Yakima-born artist Thelma Johnson Streat had a whirlwind career — impressing Diego Rivera, Eleanor Roosevelt and Vincent Price — but fell into obscurity after her death. Now her work is getting fresh attention at the new Smithsonian museum of African American History & Culture.

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Thelma Johnson Streat was one of the Northwest’s bolder pioneers — but, since her death, often overlooked.

Not anymore. As of Sept. 24, her 1940s painting “Medicine and Transportation” is on display as part of the permanent collection in the Smithsonian’s new National Museum of African American History & Culture, alongside works by Jacob Lawrence, Beauford Delaney and Romare Bearden.

Seeing the painting “just brought tears to my eyes,” said Streat’s niece Carlene Jackson, who was flown to Washington, D.C., for a preview. “Mostly because I thought about how proud she would have been — and my aunt Juanita, her older sister, who worked with us in starting to get her name back into the art world.”

Born in Yakima and raised in Portland, Streat packed a whirlwind career into her short life. She was the first African-American woman to have a painting bought by the Museum of Modern Art in New York, worked with Mexican muralist Diego Rivera, gave a dance performance for the king and queen of England at Buckingham Palace, befriended Eleanor Roosevelt, fended off threats from the Ku Klux Klan, opened a children’s school in Hawaii (with an emphasis on art and multiculturalism), appeared on an arts television program in Paris and, by 1947, was one of only four African-American abstract painters who’d had solo shows in New York.

Her work was collected by artists and celebrities including Rivera, actors Fanny Bryce and Vincent Price, choreographer and activist Katherine Dunham (known as “the matriarch and queen mother of black dance”), and Roland Hayes, a composer, conductor and singer who bought four of Streat’s paintings the year after she graduated from high school.

“She was bigger than life,” said Jackson, who lives on a ranch outside Portland and co-founded a nonprofit that trains veterans, ex-prisoners and at-risk youth in construction by building affordable housing.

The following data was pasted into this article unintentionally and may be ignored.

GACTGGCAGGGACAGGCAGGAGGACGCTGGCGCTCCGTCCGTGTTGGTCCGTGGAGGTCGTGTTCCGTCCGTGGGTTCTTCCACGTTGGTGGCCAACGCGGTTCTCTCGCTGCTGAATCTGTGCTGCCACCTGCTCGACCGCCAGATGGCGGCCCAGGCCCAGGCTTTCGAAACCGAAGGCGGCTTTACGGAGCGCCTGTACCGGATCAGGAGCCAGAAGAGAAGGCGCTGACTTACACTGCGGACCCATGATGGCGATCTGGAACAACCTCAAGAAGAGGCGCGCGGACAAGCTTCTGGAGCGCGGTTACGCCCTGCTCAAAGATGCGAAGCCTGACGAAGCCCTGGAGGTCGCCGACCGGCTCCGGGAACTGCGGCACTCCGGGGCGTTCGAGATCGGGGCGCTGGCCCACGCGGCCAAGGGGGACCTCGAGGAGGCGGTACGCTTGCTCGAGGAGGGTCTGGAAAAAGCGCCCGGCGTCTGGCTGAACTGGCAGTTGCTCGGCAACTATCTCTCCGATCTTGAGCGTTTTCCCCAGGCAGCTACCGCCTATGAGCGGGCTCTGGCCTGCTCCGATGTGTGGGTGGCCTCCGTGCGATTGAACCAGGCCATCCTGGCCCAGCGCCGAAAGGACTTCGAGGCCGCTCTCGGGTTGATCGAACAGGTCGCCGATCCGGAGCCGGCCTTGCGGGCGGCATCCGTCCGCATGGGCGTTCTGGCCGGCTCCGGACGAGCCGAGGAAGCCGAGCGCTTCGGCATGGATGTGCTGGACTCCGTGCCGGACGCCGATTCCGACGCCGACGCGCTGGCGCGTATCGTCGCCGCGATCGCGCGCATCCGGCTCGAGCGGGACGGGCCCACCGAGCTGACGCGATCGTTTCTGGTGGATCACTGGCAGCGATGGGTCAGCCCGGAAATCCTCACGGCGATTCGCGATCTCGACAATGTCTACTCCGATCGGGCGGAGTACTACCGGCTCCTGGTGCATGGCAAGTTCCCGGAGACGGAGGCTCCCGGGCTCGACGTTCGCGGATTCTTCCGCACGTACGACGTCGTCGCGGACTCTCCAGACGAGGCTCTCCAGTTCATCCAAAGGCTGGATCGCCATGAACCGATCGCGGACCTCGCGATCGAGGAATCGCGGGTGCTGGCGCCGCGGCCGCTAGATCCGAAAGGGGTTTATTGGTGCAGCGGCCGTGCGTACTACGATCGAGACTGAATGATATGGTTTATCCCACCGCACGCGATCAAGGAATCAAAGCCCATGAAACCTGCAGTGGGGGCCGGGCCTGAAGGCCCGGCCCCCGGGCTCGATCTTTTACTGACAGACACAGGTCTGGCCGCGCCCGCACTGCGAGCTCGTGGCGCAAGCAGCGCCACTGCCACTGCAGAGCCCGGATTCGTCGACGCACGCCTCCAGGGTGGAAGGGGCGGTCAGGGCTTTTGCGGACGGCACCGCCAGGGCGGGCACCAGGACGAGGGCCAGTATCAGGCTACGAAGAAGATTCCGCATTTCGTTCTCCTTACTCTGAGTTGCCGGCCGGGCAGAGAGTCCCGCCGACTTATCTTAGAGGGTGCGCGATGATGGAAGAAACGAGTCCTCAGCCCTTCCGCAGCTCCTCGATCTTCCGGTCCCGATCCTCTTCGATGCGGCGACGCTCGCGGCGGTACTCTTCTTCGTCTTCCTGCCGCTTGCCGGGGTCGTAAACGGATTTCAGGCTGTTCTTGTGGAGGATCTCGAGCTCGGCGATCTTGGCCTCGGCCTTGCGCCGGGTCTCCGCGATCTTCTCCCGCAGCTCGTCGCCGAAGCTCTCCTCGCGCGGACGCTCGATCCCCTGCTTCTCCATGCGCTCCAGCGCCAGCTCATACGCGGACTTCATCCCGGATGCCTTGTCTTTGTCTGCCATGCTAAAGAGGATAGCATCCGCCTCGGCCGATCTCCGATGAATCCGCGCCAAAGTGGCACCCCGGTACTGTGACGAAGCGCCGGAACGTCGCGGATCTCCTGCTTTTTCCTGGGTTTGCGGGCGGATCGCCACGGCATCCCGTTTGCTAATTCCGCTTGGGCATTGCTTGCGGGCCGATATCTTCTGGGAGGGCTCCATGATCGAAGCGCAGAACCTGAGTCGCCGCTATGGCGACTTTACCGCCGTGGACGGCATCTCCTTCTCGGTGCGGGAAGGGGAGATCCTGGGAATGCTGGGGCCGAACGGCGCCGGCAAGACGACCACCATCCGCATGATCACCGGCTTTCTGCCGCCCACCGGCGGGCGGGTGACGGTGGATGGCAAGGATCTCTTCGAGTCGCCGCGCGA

“She was outgoing and open and just excited about life and living and family … and very flamboyant — when she came into town, it was always a big deal for our family. There was always excitement going on.”

But after her death of a heart attack at 47 — in 1959, the year Jackson graduated from high school — Streat faded into relative obscurity. Neither the Seattle Art Museum nor the Tacoma Art Museum have work by Streat in their collections, and the Portland Art Museum has a single tapestry, from 1940, titled “Monstro the Whale” — but hasn’t posted an image of the work online.

“She really was her best promoter,” Jackson said, “and when she died so young, the family was devastated. They just boxed it away.”

Jackson’s generation, on the other hand, “was just fascinated by this woman. We thought: ‘She needs to be out there.’ So we started as a family unit, a team, gathering information, contacting folks, pushing.”

Streat worked with Rivera on murals for the Works Progress Administration, including a 23-ton work at the 1940 Golden Gate International Exposition. According to a manuscript in the archives of City College of San Francisco, Streat was one of the only assistants Rivera trusted to paint directly on the mural.

Rivera wrote a 1940 letter of introduction, also in the college archives, to a gallerist describing Streat’s work as “extremely evolved and sophisticated enough to reconquer the grace and purity of African and Indian American art.” That letter led to a Los Angeles exhibition, including her painting “Death of a Black Sailor,” which sparked threats from the Klan.

“She did that painting after World War II, when African-American soldiers were coming back from the war,” Jackson said. “The lynching at that time was extremely heightened,” moving Streat to paint “Sailor.” The Klan demanded the Los Angeles gallery remove the painting. The gallery refused.

Streat, Jackson said, “focused on the history of our people” — but not exclusively. Her art took on inflections from her surroundings, wherever she spent time: Ireland, Mexico, Hawaii, or studying Haida dance and art in British Columbia’s Haida Gwaii, formerly the Queen Charlotte Islands.

“Often, African-American artists focus almost totally on our history,” Jackson said, “but she wasn’t totally African American in nature. She painted where she was.”

“Medicine and Transportation” at the Smithsonian, for example, was painted shortly after her work with Rivera, and shows both his political and stylistic influence: In the lower portion of the painting, unembellished African-American figures work in lab coats and on building sites while icons of industry — a locomotive, an airplane, a dynamo — hover above them.

Despite her globe-trotting, Jackson said, Streat considered the Pacific Northwest, from Oregon to British Columbia, her “work base.”

“That’s where she dwelt when she was not overseas,” Jackson said. “No matter how far she traveled, the Pacific Northwest was her home.”